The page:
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Seems more than once a year this happens somewhere in Alaska.  Usually this happens along the shores of Turnagain Arm, Ship Creek, Knik Arm or somewhere else realitively close to Anchorage.  The glacial silt in the inlets, is very viscous, resembling quicksand and is impossible to free yourself from without professional assistance.  Tides near Anchorage are the very dramatic, second only to the Bay of Fundi in British Columbia, and have a differential of 34 feet between higher high water and lower low water.  Here's an example of what happened in Kodiak recently.  From the Anchorage Daily News.

Men stuck in mud saved from oncoming tide by ranger
RESCUE Governor commends Kevin Murphy for pulling two fishermen out of lagoon last year.

By Peter Porco
Anchorage Daily News

(Published: April 28, 2002)

Two unidentified fishermen got stuck in the mud of a saltwater lagoon in Shuyak Island State Park, about 60 miles north of Kodiak, on Aug. 23. Ranger Kevin Murphy gingerly treaded on a makeshift walkway of branches and boards to get to them. (Photo courtesy of Alaska Department of Natural Resources)


The incoming tide at the northern end of the Kodiak archipelago brings in a lot of water. The tidal swing at Big Bay in Shuyak Island State Park, for instance, is 17 feet, said state parks ranger Kevin Murphy.

Therefore, Murphy said, about the worst place a person would want to be is stuck in the mud of a lagoon at the head of one of Big Bay's inlets, with high tide on its way.

Yet that's exactly where two Louisiana fishermen found themselves one day last August after trying to cross the drained lagoon at low tide. One man stood thigh deep in the muck. The other, farther from shore, was buried to his waist.

Murphy, who was on his patrol vessel not far away, got a distress radio call from campers there and headed quickly to Little Creek Lagoon.

With the help of the campers, two companions of the trapped fishermen and his assistant, the ranger engineered a rescue that freed the men less than three hours after they got stuck, he said.

The rescue came to light recently when Murphy was presented with a commendation from Gov. Tony Knowles at a training conference in Anchorage. Murphy's quick thinking saved the men from a tide that "would have consumed them in a short amount of time," according to a statement by the state Department of Natural Resources.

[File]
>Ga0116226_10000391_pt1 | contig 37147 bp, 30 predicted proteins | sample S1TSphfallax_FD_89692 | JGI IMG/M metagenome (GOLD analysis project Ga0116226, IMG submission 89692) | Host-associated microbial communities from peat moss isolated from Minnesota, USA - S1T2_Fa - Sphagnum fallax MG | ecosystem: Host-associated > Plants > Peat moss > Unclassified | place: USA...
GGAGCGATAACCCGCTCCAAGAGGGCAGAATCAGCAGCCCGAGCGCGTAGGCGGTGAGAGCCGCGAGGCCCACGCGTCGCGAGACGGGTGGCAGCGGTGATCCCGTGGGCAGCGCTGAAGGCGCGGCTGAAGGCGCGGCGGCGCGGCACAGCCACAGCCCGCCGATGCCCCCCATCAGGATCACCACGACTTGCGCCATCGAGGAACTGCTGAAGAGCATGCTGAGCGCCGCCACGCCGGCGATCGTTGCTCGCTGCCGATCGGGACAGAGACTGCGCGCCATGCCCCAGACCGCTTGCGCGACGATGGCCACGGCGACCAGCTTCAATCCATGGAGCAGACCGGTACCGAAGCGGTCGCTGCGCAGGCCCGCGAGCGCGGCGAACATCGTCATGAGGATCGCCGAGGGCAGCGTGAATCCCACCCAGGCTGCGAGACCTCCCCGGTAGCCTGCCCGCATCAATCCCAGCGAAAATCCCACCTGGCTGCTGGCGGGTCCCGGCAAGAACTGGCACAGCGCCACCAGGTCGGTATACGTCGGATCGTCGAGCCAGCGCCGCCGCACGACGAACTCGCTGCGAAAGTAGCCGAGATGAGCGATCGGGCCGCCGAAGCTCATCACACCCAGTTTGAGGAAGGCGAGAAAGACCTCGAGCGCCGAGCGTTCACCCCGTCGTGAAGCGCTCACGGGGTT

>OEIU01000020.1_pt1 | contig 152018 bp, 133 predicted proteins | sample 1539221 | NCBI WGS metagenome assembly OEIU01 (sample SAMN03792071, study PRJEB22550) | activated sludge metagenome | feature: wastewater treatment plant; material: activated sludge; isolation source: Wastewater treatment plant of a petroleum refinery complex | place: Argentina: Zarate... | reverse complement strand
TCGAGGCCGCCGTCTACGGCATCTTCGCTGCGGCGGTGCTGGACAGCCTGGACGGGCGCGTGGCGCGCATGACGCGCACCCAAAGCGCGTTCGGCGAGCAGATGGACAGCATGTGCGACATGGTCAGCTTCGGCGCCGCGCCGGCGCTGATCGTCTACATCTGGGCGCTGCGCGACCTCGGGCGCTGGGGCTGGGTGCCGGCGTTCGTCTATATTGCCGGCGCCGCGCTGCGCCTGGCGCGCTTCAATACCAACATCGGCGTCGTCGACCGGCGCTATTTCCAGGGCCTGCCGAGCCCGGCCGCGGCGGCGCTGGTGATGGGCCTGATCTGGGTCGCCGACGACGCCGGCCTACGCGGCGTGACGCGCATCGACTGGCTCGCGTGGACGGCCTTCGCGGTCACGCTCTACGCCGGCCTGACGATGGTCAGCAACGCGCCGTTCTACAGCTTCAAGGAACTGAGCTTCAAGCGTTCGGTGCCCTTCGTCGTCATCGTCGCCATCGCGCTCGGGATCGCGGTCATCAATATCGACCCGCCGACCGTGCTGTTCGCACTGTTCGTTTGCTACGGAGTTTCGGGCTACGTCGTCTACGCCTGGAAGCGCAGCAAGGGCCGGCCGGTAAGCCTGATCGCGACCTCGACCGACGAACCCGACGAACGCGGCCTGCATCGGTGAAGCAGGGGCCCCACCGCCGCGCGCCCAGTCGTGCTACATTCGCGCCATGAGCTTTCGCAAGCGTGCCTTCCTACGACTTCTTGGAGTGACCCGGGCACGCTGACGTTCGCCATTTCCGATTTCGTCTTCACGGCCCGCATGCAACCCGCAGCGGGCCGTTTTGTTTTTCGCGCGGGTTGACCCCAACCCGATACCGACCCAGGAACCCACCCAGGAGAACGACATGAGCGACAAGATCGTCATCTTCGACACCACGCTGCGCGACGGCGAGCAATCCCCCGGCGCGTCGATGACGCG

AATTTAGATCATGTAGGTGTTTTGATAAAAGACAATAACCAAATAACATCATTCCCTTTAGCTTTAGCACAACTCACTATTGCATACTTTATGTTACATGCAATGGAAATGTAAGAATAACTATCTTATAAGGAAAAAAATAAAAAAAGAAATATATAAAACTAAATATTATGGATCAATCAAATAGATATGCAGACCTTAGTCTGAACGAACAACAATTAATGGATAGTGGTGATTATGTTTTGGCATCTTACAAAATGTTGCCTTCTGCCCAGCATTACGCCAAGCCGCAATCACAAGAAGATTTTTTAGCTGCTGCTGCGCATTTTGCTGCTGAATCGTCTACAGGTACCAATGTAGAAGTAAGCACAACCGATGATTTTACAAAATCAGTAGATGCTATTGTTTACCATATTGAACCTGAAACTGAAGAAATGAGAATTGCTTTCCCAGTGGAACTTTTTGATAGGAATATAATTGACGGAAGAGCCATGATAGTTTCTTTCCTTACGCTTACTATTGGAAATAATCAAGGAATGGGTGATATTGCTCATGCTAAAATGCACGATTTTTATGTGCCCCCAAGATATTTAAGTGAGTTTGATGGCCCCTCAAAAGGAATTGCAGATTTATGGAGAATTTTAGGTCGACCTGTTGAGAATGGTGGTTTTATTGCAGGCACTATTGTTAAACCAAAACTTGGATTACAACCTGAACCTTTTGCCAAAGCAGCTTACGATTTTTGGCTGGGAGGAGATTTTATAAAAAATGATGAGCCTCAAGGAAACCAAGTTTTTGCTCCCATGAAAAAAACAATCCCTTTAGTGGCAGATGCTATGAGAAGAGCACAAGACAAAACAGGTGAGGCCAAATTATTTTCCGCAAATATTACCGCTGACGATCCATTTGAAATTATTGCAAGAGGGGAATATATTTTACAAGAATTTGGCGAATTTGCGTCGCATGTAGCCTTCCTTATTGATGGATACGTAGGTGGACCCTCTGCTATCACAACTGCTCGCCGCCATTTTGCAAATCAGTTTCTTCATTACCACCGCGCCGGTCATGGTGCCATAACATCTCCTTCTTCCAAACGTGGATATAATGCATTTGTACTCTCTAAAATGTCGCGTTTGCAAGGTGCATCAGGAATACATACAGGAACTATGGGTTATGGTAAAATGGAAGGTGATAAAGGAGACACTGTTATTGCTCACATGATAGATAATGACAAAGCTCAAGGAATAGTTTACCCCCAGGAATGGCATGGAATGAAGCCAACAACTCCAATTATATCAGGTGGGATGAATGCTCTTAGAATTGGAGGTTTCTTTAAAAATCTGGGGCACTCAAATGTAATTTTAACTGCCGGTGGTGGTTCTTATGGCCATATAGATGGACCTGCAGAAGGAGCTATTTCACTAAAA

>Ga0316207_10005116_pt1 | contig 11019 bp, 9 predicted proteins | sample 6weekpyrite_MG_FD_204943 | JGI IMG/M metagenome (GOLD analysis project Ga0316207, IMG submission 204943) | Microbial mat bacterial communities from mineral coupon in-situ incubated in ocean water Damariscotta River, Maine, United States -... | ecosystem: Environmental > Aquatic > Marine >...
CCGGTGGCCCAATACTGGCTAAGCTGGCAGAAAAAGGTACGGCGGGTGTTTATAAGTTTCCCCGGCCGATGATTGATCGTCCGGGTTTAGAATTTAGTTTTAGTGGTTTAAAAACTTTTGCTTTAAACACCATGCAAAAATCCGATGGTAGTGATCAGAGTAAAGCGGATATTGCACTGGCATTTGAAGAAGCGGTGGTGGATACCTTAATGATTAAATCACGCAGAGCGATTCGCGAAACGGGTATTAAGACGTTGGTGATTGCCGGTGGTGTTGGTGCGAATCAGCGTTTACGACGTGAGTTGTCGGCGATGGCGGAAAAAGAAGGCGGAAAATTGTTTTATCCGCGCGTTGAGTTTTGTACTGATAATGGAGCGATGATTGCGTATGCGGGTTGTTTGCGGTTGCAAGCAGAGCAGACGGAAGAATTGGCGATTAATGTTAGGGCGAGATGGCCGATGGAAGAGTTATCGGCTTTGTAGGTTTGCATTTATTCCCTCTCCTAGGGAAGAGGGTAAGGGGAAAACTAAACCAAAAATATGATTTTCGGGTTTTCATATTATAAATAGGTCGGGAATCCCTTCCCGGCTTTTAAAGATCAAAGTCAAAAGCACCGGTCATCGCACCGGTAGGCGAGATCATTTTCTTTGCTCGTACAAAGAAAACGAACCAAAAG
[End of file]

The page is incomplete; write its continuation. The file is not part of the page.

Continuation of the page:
Murphy, a 43-year-old ranger in his 12th season at Shuyak, said he would prefer to think that the two men and the four others at the lagoon would not have needed his help. But he also said that when he got there, none of them had a plan.

On Aug. 23, the anglers, whose names were not available, started walking around the perimeter of Little Creek Lagoon, headed for a place to fish. The ebb tide had nearly bottomed out, and they decided instead to walk directly across the lagoon, about 150 yards.

"They have chest waders on, so it's not a big deal. They figure it's not that deep," Murphy said. They walked abreast.

Two got across in ankle-deep mud. Past the halfway point, however, the two others began to bog down.

"As they got closer to shore, they're sinking six inches, eight inches, 10 inches, 12 inches," Murphy said.

When Murphy arrived, the man closer to shore, in his 50s, was sunk past his knees. His companion, a few years younger, was waist deep.

Though the tide was turning, the men were calm. They never considered their lives in danger, Murphy said. But they were.

"This lagoon is well over someone's head when it fills up, about 15 feet deep," he said. "In the first hour, it comes in pretty slow. It's the second and third hour you got to worry about."

The onshore group gathered driftwood to lay across the mud. Then Murphy walked out to the nearer man.

"I was tip-toeing my way out there on these boards and sticks," he said. He had first planned to lift the trapped men out of their waders, but the men were wearing boots over their waders and had tied the boots snug.

"So there's no way you're going to pull them out," he said.

Instead, the rescuers dug away the mud and an hour later brought out the first man, who was exhausted.

By then, 4 to 6 inches of water had flooded alongside the second man, and Murphy and another person paddled out to him in an inflatable boat that had been left by hikers.

The trapped fisherman grabbed the boat's lines.

"We reached for the waders, and he pretty much popped out," Murphy said.

Several folks have died when becoming stuck in the mud and the tide rushed in.  There is a very sad and horrifying story about a newlywed couple on their honeymoon where the woman became stuck and could not be freed.  The troopers, fire department and her husband tried in vain to free her till the tide took her life.  The Cook Inlet tide change is much more violent and often produces "bore tides" along Turnagain Arm.  Digging out has proved to be futile and the only reliable way of getting is pumping water around the victims legs.  It requires highly specialized equipment and time is not on your side.

For anyone visiting Alaska, please take heed, in my opinion, I'd rather deal with the bears.  Be careful out there.
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